I’m not that enthusiastic about reading stuff in lousy fonts to better my understanding of it (though I did like Holbo’s Christmas book so whatever), but I’m crazy about disfluency. For the past year I’ve been doing most of my fiction reading in Spanish, a language in which I am not at all fluent, and finding that (all other things being approximately equal, i.e. the texts under consideration are equally interesting) that the process of understanding the text working from Spanish is a whole lot more entertaining than the process of understanding the text working from English.


The Modesto Kid 12.30.10 at 3:49 pm

(I STR Beckett citing similar reasons for his decision to compose in French.)


Glen Tomkins 12.31.10 at 6:13 am

Lectio difficilior

The first rule of textual criticism is the bias towards taking the more difficult reading at any crux, because some harried copyist was more likely to make a mistake in the direction of making the text easier to understand in terms of the harried copyist world view, and might therefore tend to smooth out the more abstruse flights of fancy generated by the poet or philospher world view. I mean, only a Shakespeare would write the seemingly obvious untruth that “all that glitters is not gold”. More normal people tend to correct it to something that flows better, like “not all that glitters is gold”

That’s not exactly the same phenomenon being described, but the phrase is so much nicer than “disfluency”, and, plodding old copyist that I am, I can’t deal with the crux between the incoherent Latin of “disfluency”, versus the barbarism of “dysfluency”, so I’ll just throw in the more difficult idea.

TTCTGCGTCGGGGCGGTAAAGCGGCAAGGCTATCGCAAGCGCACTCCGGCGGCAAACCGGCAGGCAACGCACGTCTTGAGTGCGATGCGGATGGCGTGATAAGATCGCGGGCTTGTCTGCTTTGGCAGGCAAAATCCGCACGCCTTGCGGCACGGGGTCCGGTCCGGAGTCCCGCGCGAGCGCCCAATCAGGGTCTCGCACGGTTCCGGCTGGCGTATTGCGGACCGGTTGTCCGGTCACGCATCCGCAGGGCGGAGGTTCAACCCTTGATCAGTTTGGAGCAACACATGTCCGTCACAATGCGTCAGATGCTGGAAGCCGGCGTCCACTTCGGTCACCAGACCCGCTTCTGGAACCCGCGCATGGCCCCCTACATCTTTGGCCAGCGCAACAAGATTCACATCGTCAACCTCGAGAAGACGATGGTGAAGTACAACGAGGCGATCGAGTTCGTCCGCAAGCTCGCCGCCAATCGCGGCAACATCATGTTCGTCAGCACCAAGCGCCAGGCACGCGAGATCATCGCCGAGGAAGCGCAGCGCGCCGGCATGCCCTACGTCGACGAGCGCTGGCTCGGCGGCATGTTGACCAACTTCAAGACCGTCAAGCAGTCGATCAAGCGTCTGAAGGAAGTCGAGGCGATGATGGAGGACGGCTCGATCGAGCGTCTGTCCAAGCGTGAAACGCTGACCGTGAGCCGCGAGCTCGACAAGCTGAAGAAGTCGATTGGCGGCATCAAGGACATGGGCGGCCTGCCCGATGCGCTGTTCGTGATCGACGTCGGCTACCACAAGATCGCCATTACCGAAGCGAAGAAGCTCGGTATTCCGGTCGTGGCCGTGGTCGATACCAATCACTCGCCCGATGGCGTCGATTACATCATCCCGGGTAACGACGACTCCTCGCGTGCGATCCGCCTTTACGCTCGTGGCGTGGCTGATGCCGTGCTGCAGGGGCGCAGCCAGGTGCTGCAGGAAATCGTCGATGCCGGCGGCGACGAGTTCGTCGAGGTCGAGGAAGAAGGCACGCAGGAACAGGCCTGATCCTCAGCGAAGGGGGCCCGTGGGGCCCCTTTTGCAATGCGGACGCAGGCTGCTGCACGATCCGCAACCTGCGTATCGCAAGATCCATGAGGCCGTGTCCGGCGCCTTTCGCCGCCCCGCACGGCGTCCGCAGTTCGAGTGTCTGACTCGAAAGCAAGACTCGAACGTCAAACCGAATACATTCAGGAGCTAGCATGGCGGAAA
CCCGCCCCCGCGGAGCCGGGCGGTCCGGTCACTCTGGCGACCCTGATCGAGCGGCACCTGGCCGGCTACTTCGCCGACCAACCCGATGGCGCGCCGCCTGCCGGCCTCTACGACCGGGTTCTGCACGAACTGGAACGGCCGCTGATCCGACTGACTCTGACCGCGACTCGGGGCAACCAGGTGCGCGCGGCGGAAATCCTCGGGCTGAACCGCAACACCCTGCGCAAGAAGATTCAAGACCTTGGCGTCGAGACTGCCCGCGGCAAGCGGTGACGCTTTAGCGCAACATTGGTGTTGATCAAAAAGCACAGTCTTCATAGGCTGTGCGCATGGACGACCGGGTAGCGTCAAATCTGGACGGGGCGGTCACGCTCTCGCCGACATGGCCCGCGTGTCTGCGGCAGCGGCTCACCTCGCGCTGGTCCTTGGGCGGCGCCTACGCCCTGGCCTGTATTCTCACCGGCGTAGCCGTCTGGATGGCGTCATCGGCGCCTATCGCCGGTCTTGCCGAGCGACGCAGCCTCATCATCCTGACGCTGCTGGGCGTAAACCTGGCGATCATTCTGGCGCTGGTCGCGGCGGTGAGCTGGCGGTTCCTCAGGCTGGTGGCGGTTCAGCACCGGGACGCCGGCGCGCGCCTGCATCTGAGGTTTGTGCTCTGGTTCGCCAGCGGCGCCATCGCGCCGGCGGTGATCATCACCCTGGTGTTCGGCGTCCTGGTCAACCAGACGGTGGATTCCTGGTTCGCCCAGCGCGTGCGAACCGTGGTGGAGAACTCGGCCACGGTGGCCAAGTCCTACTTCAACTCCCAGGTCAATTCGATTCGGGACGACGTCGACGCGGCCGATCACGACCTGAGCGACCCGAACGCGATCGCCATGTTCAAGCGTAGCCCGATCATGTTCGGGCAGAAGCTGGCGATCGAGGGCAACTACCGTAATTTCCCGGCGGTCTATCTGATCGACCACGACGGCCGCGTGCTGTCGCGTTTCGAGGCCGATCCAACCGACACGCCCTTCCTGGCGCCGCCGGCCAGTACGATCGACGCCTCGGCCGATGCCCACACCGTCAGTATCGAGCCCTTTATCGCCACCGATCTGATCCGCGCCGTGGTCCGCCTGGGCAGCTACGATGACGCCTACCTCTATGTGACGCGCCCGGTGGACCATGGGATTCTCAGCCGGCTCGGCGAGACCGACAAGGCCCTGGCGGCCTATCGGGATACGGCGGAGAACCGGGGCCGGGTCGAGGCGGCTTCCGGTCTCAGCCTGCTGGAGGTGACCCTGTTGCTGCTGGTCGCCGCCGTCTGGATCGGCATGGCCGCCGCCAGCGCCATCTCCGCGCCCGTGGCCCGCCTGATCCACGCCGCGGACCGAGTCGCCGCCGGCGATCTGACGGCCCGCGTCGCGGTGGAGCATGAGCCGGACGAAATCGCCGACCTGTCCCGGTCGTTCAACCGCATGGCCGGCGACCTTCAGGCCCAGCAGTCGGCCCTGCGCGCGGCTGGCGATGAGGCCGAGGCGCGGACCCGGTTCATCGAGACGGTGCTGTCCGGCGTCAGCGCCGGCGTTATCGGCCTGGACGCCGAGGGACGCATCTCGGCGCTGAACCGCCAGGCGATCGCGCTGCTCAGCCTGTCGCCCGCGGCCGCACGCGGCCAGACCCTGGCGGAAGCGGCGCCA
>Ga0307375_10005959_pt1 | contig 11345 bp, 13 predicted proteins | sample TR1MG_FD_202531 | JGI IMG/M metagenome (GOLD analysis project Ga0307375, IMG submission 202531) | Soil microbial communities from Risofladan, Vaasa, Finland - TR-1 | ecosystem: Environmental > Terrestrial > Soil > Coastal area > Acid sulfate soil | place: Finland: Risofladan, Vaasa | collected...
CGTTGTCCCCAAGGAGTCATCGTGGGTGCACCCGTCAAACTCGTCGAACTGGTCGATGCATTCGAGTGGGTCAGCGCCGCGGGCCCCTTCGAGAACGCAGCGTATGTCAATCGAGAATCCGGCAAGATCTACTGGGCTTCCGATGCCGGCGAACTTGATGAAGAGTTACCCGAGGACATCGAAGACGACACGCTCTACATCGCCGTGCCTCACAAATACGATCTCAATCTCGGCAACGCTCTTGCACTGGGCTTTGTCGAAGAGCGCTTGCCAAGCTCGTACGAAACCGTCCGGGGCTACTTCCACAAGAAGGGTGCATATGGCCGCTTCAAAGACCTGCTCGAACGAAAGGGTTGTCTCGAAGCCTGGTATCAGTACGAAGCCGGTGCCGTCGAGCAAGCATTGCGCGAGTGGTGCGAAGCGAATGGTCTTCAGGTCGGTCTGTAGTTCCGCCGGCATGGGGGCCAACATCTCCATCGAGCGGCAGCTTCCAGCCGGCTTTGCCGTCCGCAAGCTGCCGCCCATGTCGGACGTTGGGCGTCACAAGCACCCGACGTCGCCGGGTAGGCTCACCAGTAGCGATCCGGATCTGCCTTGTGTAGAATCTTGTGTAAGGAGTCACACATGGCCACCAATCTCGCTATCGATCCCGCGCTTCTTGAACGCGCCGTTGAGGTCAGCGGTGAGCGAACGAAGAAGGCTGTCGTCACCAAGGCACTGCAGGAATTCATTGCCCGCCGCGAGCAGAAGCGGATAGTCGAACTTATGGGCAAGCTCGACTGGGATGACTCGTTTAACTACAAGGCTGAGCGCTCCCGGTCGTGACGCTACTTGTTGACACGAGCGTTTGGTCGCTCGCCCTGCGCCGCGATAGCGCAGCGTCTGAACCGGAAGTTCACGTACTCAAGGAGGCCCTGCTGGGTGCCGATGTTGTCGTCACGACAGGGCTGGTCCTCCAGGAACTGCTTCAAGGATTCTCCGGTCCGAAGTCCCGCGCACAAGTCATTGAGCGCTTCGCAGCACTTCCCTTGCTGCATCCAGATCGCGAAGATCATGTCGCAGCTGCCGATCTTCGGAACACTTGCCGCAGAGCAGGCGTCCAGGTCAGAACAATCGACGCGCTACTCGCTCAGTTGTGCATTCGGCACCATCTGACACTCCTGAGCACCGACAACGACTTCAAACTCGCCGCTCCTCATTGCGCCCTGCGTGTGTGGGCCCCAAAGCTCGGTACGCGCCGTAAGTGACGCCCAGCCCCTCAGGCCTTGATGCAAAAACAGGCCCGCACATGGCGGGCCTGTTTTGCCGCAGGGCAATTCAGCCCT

Luke R 01.01.11 at 6:53 pm

“When you have to work harder to read it, you might not read it at all if you have any choice in the matter”

An equally important point is something which is harder to understand may be read without understanding it. For instance, suppose I’m reading the Phenomenology of Spirit – in comic sans. It takes longer to read each clause or weird phrase, increasing the time that I have to hold the other parts of the sentence in mind for. It may push me to the point where I have to re-read the sentence a few times – which then makes it harder to keep the flow of the text, the meanings of the previous sentences, etc. I may easily get to the end of a section and feel completely baffled by what just happened.

This might indicate an ‘n-shaped’ graph of comprehension/retention against difficulty. Too easy – skimmed over but leaks out shortly afterwards. Too hard – you get nothing. Some point in the middle is optimal. This wouldn’t be surprising, and would be similar to graphs of enjoyment vs. difficulty and performance vs. arousal.


tw.andrews 01.03.11 at 12:44 am

It seems to me that length/depth of retention is only one possible metric one can use when measuring the presentation of a text. In many situations, I’d imagine speed of apprehension to be equally or more important.


dario 01.03.11 at 5:02 pm

Readability aside. Comic Sans is simply hideous to look at. Its basically the “clip art” of fonts. If you want something to look like it was made by a second grader then, by all means, plug Comic Sans in there. If you want it to look cheap, feel free to do the same.

And I’m not saying use Helvetica for everything. If you want fonts that are harder to read, as this study states, there are tons and tons of hard to read fonts that aren’t the eyesore that Comic Sans is. Hell, even Chalkboard is better (not that I’m endorsing using that either.)